Jason L. Parsons

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Cellular DNA repair is a frontline system that is responsible for maintaining genome integrity and thus preventing premature aging and cancer by repairing DNA lesions and strand breaks caused by endogenous and exogenous mutagens. However, it is also the principal cellular system in cancer cells that counteracts the killing effect of the major cancer(More)
Converting lead compounds into drug candidates is a crucial step in drug development, requiring early assessment of potency, selectivity, and off-target effects. We have utilized activity-based chemical proteomics to determine the potency and selectivity of deubiquitylating enzyme (DUB) inhibitors in cell culture models. Importantly, we characterized the(More)
The base excision repair (BER) pathway is essential for the removal of DNA bases damaged by alkylation or oxidation. A key step in BER is the processing of an apurinic/apyrimidinic (AP) site intermediate by an AP endonuclease. The major AP endonuclease in human cells (APE1, also termed HAP1 and Ref-1) accounts for >95% of the total AP endonuclease activity,(More)
Although poly(ADP-ribose) polymerase-1 (PARP-1) has no enzymatic activity involved in DNA damage processing by the base excision repair (BER) pathway, PARP-1 deficient cells are genetically unstable and sensitive to DNA-damaging agents. To explain this paradox, we investigated the impact of PARP-1 on BER in mammalian cells. We reduced cellular PARP-1(More)
X-ray repair cross-complementing protein-1 (XRCC1)-deficient cells are sensitive to DNA damaging agents and have delayed processing of DNA base lesions. In support of its role in base excision repair, it was found that XRCC1 forms a tight complex with DNA ligase IIIalpha and also interacts with DNA polymerase beta (Pol beta) and other base excision repair(More)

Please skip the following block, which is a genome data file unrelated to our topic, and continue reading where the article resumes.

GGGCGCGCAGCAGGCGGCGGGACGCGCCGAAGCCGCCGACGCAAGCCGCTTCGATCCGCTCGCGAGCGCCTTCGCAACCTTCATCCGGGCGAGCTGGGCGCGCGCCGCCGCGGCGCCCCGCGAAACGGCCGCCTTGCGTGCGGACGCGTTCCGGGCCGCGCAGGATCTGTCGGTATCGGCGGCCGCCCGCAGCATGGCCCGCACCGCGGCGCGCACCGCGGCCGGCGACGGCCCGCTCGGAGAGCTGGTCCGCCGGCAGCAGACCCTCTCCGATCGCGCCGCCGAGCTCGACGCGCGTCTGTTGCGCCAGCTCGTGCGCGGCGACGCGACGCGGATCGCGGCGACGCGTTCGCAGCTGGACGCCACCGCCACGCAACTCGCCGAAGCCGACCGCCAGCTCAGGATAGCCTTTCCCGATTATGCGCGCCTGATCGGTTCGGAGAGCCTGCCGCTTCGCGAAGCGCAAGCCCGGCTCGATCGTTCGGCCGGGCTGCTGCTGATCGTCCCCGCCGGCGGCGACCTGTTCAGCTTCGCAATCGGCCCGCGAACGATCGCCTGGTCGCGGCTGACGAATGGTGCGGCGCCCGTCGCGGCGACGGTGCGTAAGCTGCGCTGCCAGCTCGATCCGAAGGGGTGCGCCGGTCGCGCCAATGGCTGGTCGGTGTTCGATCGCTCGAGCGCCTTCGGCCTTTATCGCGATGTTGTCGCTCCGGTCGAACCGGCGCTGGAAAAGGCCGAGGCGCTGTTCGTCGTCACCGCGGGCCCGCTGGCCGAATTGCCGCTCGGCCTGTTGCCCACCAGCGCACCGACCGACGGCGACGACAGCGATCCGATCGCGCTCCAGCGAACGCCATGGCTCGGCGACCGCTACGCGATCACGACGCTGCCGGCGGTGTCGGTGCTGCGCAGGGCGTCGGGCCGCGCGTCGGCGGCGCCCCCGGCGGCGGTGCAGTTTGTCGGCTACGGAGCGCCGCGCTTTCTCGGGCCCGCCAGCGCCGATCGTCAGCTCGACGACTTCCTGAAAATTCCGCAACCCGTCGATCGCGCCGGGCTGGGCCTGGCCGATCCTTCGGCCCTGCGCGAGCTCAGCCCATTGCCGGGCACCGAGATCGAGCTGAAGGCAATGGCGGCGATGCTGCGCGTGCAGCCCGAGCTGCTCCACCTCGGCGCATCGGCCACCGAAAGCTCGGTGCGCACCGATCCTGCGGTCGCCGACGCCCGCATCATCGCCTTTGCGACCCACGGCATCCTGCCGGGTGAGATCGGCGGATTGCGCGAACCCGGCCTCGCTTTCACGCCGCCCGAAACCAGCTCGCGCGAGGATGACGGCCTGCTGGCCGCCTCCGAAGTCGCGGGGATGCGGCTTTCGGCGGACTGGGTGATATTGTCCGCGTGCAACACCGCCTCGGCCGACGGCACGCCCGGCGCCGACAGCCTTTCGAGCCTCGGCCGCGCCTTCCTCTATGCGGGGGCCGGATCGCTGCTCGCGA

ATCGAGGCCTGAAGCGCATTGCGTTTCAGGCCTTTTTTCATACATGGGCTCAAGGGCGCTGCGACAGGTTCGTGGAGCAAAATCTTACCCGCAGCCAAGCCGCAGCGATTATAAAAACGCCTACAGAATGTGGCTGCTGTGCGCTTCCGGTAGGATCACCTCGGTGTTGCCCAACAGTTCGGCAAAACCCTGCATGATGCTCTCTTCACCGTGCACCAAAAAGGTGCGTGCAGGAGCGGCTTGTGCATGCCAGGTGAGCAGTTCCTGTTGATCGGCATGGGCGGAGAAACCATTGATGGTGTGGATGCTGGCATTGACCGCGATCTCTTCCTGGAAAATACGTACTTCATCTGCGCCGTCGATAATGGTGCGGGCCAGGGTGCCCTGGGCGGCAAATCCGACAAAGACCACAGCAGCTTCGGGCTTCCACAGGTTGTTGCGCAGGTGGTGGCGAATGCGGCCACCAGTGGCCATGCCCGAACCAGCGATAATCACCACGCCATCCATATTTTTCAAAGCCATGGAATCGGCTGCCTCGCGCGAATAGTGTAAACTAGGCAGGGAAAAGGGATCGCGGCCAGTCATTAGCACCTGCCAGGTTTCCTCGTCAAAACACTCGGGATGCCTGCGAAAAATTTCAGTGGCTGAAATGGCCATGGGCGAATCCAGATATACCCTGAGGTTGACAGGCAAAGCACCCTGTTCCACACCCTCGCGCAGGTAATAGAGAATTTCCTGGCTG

An assay has been developed to determine S-phenylcysteine (SPC) in globin as a potential biomarker for exposure to benzene. The sensitivity of the assay is less than 20 pmol SPC g(-1) globin. Following acidic hydrolysis of the protein, the modified amino acid is purified by reverse phase cartridge chromatography and HPLC, prior to conversion to the(More)
Base excision repair is a major pathway for the removal of simple lesions in DNA including base damage and base loss (abasic site). Base excision repair requires the coordinated action of several repair and ancillary proteins, the impairment of which can lead to genetic instability. Using a protein-DNA cross-linking assay during repair in human whole cell(More)
Base excision repair (BER) is the major cellular pathway involved in removal of endogenous/spontaneous DNA lesions. Here, we study the mechanism that controls the steady-state levels of BER enzymes in human cells. By fractionating human cell extract, we purified the E3 ubiquitin ligase Mule (ARF-BP1/HectH9) as an enzyme that can ubiquitylate DNA polymerase(More)
A significant proportion of human cancers overexpress DNA polymerase beta (Pol β), the major DNA polymerase involved in base excision repair. The underlying mechanism and biological consequences of overexpression of this protein are unknown. We examined whether Pol β, expressed at levels found in tumor cells, is involved in the repair of DNA damage induced(More)
XRCC1 is a scaffold protein that interacts with several DNA repair proteins and plays a critical role in DNA base excision repair (BER). XRCC1 protein is in a tight complex with DNA ligase IIIalpha (Lig III) and this complex is involved in the ligation step of both BER and repair of DNA single strand breaks. The majority of XRCC1 has previously been(More)